Barrel Aged Portland Breakfast
Barrel Aged Portland Breakfast
Barrel Aged Portland Breakfast
Barrel Aged Portland Breakfast
Barrel Aged Portland Breakfast
Barrel Aged Portland Breakfast
blend-number

Barrel Aged Portland Breakfast

FULL LEAF BLACK TEA

8 reviews

Our most sought after breakfast tea aged 18 months in a wet Westward Whiskey barrel. With intoxicating hints of dry Irish stout, lingonberry jam, and dulce de leche, let’s raise a cup of good cheer.

Tasting Notes:

Irish stout, lingonberry jam, and dulce de leche


50 in stock
Regular price $39.99 Save $-39.99
Customer Reviews
4.5 Based on 8 Reviews
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Filter Reviews:
DV
01/10/2021
Diane V. Brown
United States United States
One of my favs!

Excellent!

ED
01/09/2021
Elizabeth D.
United States United States
Not just for breakfast

In the morning a strong cup with my toast, midday with a splash of cream and in the evening with a splash of cream and Scapa whiskey. Perfect day, perfect tea.

CB
01/06/2021
CINDY B.
United States United States
So Yummy!

This tea is rich and has a smooth caramel and slight malt flavor to it. It is not as heavy of a tea as I expected it to be. It is lighter and smoother than say the Lord Bergamot or British Brunch. It is truly a treat and worth the splurge!

SK
01/05/2021
Susie K.
United States United States
4:00 pm - Barrel Aged Time!

Love this tea in the afternoon. Deep, rich undertones of the barrel age process and fragrant black tea overtones. Smooth, rich and intoxicating!

DG
01/04/2021
Donna G.
United States United States
Portland Barrel Aged tea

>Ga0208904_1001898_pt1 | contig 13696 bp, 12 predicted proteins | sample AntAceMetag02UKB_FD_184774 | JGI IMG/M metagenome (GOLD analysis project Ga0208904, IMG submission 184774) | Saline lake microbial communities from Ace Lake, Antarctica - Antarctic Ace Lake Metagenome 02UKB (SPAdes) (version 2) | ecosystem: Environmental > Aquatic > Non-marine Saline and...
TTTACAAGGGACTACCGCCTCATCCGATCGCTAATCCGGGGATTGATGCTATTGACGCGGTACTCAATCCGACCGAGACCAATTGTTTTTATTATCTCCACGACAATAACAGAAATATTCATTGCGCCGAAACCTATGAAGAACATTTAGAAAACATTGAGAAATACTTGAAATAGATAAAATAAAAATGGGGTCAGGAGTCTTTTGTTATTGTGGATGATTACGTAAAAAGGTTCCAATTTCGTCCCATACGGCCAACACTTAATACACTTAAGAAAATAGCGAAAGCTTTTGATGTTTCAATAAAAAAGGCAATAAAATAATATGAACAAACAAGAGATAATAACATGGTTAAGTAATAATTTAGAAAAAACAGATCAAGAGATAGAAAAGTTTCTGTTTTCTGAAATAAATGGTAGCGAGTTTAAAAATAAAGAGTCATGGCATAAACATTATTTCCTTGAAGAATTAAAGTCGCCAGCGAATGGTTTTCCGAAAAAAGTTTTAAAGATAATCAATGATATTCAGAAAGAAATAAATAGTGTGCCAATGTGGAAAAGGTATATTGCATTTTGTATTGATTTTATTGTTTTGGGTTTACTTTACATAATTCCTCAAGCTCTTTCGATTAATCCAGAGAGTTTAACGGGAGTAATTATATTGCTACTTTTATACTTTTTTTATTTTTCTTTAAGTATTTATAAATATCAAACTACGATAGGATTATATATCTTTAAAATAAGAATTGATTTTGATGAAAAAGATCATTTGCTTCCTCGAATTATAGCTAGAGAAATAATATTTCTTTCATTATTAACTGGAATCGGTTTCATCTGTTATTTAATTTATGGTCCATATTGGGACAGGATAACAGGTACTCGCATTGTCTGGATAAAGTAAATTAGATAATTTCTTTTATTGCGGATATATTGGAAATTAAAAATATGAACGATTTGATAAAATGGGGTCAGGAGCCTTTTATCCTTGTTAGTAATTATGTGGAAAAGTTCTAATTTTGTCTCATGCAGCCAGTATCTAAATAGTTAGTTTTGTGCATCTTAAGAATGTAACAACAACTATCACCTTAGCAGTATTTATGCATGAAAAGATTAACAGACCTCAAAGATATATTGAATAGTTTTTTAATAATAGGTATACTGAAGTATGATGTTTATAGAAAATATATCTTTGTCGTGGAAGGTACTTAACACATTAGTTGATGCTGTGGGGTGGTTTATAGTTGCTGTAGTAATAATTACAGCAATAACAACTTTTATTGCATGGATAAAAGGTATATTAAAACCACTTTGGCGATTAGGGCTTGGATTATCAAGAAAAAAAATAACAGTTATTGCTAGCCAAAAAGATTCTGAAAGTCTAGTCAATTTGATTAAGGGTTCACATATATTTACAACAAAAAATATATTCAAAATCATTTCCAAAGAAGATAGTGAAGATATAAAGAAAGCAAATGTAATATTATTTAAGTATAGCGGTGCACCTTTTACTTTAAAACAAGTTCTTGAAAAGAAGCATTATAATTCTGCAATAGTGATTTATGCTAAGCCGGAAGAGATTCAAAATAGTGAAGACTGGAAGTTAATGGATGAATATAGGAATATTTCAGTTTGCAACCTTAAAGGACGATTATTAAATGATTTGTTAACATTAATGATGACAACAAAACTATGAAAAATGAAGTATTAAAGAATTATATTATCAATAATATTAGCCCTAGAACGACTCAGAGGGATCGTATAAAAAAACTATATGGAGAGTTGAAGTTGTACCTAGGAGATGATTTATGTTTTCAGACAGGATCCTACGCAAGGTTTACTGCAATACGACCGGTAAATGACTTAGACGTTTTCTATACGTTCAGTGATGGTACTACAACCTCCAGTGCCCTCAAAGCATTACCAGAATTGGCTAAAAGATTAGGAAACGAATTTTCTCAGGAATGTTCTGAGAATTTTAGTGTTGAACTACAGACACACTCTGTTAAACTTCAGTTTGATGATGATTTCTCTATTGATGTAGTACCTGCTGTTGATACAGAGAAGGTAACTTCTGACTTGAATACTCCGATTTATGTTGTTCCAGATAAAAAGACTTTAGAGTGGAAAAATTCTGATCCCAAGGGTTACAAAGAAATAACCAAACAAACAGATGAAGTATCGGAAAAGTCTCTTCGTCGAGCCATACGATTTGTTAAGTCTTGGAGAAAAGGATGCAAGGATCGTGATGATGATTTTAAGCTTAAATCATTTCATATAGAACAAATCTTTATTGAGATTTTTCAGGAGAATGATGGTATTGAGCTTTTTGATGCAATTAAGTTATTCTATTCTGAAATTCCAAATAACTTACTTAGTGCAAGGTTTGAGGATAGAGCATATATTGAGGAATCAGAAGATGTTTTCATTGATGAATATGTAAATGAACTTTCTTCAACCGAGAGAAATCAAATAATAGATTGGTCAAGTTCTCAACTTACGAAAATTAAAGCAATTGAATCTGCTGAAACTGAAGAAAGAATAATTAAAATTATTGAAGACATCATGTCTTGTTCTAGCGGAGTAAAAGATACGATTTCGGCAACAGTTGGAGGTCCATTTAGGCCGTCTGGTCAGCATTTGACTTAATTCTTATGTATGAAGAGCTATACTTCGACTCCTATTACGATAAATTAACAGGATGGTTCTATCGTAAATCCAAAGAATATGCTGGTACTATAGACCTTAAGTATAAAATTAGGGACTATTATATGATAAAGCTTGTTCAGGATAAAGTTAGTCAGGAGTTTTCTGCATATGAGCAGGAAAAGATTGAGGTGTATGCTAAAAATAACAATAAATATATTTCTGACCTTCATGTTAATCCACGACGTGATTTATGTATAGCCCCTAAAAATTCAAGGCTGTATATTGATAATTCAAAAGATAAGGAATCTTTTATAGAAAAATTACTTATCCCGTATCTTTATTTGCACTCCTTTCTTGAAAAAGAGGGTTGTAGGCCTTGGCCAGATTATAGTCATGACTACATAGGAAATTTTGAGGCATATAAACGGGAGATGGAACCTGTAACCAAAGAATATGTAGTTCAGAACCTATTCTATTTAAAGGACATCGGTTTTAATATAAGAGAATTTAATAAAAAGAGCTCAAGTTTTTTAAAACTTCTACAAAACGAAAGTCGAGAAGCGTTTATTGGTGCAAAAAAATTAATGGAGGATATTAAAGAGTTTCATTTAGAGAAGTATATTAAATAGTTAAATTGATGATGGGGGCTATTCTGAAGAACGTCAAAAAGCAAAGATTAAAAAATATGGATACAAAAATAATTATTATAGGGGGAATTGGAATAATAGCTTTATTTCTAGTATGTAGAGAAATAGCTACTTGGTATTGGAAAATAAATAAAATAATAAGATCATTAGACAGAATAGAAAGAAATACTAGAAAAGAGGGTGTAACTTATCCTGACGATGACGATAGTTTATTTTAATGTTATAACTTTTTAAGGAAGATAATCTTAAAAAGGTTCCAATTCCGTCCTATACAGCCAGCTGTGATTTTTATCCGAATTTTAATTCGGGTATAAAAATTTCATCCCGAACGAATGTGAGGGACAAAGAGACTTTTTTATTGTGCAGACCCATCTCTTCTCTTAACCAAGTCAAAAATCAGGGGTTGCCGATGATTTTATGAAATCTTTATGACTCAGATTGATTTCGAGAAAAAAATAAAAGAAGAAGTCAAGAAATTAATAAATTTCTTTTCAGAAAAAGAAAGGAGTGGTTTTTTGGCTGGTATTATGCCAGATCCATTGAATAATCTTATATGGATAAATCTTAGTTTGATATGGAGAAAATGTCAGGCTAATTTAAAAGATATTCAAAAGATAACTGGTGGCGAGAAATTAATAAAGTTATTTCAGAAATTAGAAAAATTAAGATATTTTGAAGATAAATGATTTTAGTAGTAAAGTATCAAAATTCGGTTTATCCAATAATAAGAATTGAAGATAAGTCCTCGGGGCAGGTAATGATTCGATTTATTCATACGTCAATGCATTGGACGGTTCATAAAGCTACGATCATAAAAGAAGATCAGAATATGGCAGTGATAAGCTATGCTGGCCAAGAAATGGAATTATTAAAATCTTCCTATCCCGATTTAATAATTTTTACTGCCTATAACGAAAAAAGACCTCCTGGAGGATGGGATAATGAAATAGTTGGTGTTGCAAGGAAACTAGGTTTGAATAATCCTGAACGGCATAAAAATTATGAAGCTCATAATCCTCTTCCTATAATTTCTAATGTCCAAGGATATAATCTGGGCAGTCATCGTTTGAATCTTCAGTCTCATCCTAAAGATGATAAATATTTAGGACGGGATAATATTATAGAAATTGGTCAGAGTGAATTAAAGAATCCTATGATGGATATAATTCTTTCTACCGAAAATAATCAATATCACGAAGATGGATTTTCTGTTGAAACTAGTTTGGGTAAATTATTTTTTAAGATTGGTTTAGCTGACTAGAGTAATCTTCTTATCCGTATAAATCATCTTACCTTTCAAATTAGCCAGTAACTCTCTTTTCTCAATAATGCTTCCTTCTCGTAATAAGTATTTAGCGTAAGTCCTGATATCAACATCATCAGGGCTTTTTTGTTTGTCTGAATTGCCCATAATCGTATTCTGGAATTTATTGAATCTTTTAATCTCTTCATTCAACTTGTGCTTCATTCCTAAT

Super !! Good tasting tea

Ingredients

Barrel aged Pu-erh, Assam, and Keemun black teas.

Blend Numerology

No. 1851 – The year the city of Portland, Oregon was incorporated.

Preparation

For best flavor, bring spring or freshly drawn filtered water to a boil (212 degrees). Steep one sachet or 1 tsp (3g) of loose tea for five minutes, then raise your cup of good cheer.

  • Select an Ingredient:
  • assam
  • keemun
  • pu-erh

Assam

Indian Black Tea

Assam tea is the biggest, brightest, richest and most astringent tea made. It is the backbone to breakfast style teas of nearly all brand and quality although it is also used in many blends for body and top notes. Assam is less floral and has more bread or biscuit-like flavor than other origins, and is often described as malty or coppery.

Assam Region

The Assam region is located in Northeast India, and borders Bhutan and Bangladesh. At near sea level, this region produces teas that are full flavored, rich, and chewy with distinct characteristics of caramel and malt. The best teas from this region are plucked and processed in June and July, a harvest also known as the 2nd Flush.

Keemun

Chinese Black Tea

Keemun tea is grown in the mountainous region of Eastern China called Anhui Province. There are many grades of Keemun, with Hao Ya being one of the best. Keemun Hao Ya has a very thin, wiry and tightly twisted leaf that is black with grey hues. This brings a unique, slightly smoky flavor and aroma that reminds us of camping on the Oregon coast. A great self drinking tea, tasty neat or with milk and sugar.

Qimen County

Qimen County is located in western Huang Shan Shi Prefecture in southern Anhui Province of China, and is famous for making one of the world's best black teas—Keemun. The county is still very rural compared to other parts of China, so it's the perfect place to slow down, kick up your feet and drink some fantastic tea. Harvest times are in the Spring and Summer.

Pu-erh

Chinese Pu-erh Tea

A highly prized Chinese Pu-erh tea, this full-leaf fermented black tea is aged for 3 years. Grown at around 5,000 ft elevation in Feng Cheng, Yunnan, China, this tea produces a dark liquor with smooth and complex earthy flavor and sweet lingering finish.

Yunnan Province

Yunnan which translates to "South Cloud", is a province jammed into the South Western most part of China. Not only does it share international borders with Myanmar, Laos and Vietnam, but there is a constant cultural exchange in these border regions, which is distinct from the rest of mainland China. Tea was first cultivated in this region thousands of years ago and it still produces some pretty amazing teas.